[aprssig] [amsat-bb] Free content from six satellites via Outernet (APRS?)
bruninga at usna.edu
Tue Mar 1 09:45:39 CST 2016
Free content from six satellites via Outernet (APRS?)
We should find someone to work with the OUTERNET folks to add an amateur
radio channel to their downlink. Their satellites could provide
connectivity to 99% of amateur radio operators on earth. In addition, Ham
Radio can bring to OUTERNET an uplink capability that they currently don't
have. And the uplink can be from the same remote areas where there is no
How? Like this. They simply take the APRS packet data stream from the
global APRS Internet System (APRS-IS) and stream it in their downlink for
hams. Then hams anywhere on earth can transmit traffic via HF back into the
system. Since the APRS-IS is one of the world's largest HF
receiver-diversity receiver networks in the world, then a packet transmitted
from almost anywhere on earth has a reasonable chance of being heard at
least once at least somewhere and interjected back into the network, where
it gets to the OUTERNET and then in the downlink.
The only question, is the atrophy of our HF IGates? Years ago, the HF
channel on 10,147.2 MHz had receivers all over the world. I have not
listened much recently, but maybe there is still a viable network there.
And if not, maybe we could re-invigorate it if it meant global APRS
connectivity for ham travelers and hams in remote areas. An HF packet
transmitter can be as small as a cigar box and solar powered.
Has anyone tuned in the OUTERNET downlink? I have heard anyone with
OUTERNET's free ORxPi software and a Raspberry Pi can get the OUTERNET
content when plugged into a DVB-S tuner.
Then there is of course the arm-chair-lawyers concern of rebroadcast of
amateur radio content on a non-ham network?
From: AMSAT-BB [mailto:amsat-bb-bounces at amsat.org] On Behalf Of Thane
Sent: Friday, November 13, 2015 1:22 PM
Subject: [amsat-bb] Free content from six satellites via Outernet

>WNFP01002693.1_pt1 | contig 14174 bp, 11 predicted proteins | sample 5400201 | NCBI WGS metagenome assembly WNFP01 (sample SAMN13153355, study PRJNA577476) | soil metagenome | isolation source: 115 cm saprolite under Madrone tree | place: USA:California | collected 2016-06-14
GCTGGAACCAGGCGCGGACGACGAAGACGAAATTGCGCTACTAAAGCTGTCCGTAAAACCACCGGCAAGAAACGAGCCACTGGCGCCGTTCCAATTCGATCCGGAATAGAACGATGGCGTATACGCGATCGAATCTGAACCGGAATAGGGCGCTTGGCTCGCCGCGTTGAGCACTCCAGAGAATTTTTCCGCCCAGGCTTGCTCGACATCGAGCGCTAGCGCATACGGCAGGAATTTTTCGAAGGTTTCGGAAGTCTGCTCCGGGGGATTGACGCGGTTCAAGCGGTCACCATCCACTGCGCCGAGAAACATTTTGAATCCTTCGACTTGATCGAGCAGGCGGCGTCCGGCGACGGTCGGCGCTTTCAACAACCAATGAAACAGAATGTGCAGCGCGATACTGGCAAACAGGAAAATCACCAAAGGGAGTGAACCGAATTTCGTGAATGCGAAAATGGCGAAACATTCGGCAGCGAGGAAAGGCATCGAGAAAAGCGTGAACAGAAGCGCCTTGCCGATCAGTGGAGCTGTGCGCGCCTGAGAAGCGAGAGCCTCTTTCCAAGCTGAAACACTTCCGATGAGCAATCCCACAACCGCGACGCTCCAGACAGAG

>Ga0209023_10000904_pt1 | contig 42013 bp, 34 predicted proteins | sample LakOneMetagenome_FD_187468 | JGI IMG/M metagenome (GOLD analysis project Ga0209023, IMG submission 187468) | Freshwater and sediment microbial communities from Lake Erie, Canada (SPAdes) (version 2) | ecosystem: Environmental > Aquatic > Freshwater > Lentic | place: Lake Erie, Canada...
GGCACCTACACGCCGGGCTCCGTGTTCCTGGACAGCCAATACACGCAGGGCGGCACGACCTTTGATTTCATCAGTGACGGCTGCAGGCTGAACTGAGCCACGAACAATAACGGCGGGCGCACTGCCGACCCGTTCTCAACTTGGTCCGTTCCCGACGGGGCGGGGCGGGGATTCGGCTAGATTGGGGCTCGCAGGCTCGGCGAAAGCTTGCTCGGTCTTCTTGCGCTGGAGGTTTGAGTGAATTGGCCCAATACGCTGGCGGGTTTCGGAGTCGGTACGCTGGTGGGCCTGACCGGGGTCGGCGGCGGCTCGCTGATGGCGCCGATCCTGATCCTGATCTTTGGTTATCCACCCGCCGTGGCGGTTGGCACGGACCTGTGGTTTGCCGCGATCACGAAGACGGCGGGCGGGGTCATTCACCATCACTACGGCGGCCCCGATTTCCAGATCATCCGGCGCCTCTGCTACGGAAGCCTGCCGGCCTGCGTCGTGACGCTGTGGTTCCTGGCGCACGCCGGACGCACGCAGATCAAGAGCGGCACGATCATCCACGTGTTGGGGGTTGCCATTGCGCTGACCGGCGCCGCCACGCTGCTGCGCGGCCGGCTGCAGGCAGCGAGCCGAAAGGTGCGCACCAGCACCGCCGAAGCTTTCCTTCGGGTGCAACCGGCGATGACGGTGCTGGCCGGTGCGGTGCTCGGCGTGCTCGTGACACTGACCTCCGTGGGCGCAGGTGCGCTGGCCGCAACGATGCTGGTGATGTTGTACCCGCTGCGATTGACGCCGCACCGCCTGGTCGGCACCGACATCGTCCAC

My name is Thane and I lead content and business development at Outernet.
Some of you may be aware of us but I suspect most are not. I am writing this
email to introduce Outernet to AMSAT.
Outernet broadcasts a DVB-S signal
<https://wiki.outernet.is/wiki/Coverage_and_transponder_settings> from six
different satellites covering 99% of humans on Earth. We created this
information service to reach the 4.3 billion people who do not have Internet
access and designed it to overcome the problems the Internet presents,
namely download speed and recurring cost. Our datacast is completely free to
receive, our bitrate is 90 Kbps (~1 GB/day of content), and you can even
build your own receiver with a Raspberry Pi <http://store.outernet.is/>.
Right now, the content we send is curated by us and a group of editors but
we are working on a Reddit/Wikipedia/YouTube mashup where the contents of
our broadcast can be decided publicly. Currently, we broadcast Wikipedia,
30,000+ ebooks, PLOS One journal articles, Khan Academy, CK12 textbooks,
music from SoundCloud, and more.
I want to invite this community to be involved in Outernet and help us build
this project. Our current focus is on developing channels to get devices
into schools and generally into countries/areas where Internet penetration
is very low.
Our forum <http://discuss.outernet.is> is very active with users and
Outernet staff. Please stop by!
Thane Richard <https://twitter.com/thanerichard>
Content and Business Development Lead
*Outernet in the press:* WIRED
Inc.com <http://www.inc.com/dev-aujla/a-library-for-all.html>, TechCrunch
, BBC <http://www.bbc.com/news/technology-29593734>, CNN
<http://www.cnn.com/2014/12/11/tech/internet-for-everyone/>, Fast Company
, LA Times
Our receiver, Lighthouse, is now available! To show how revolutionary
Lighthouse is, we installed one in a remote school in Uganda. Watch the
video here <https://www.youtube.com/watch?v=JlQFoGK1aWQ>.
Sent via AMSAT-BB at amsat.org. AMSAT-NA makes this open forum available to all
interested persons worldwide without requiring membership. Opinions
expressed are solely those of the author, and do not reflect the official
views of AMSAT-NA.
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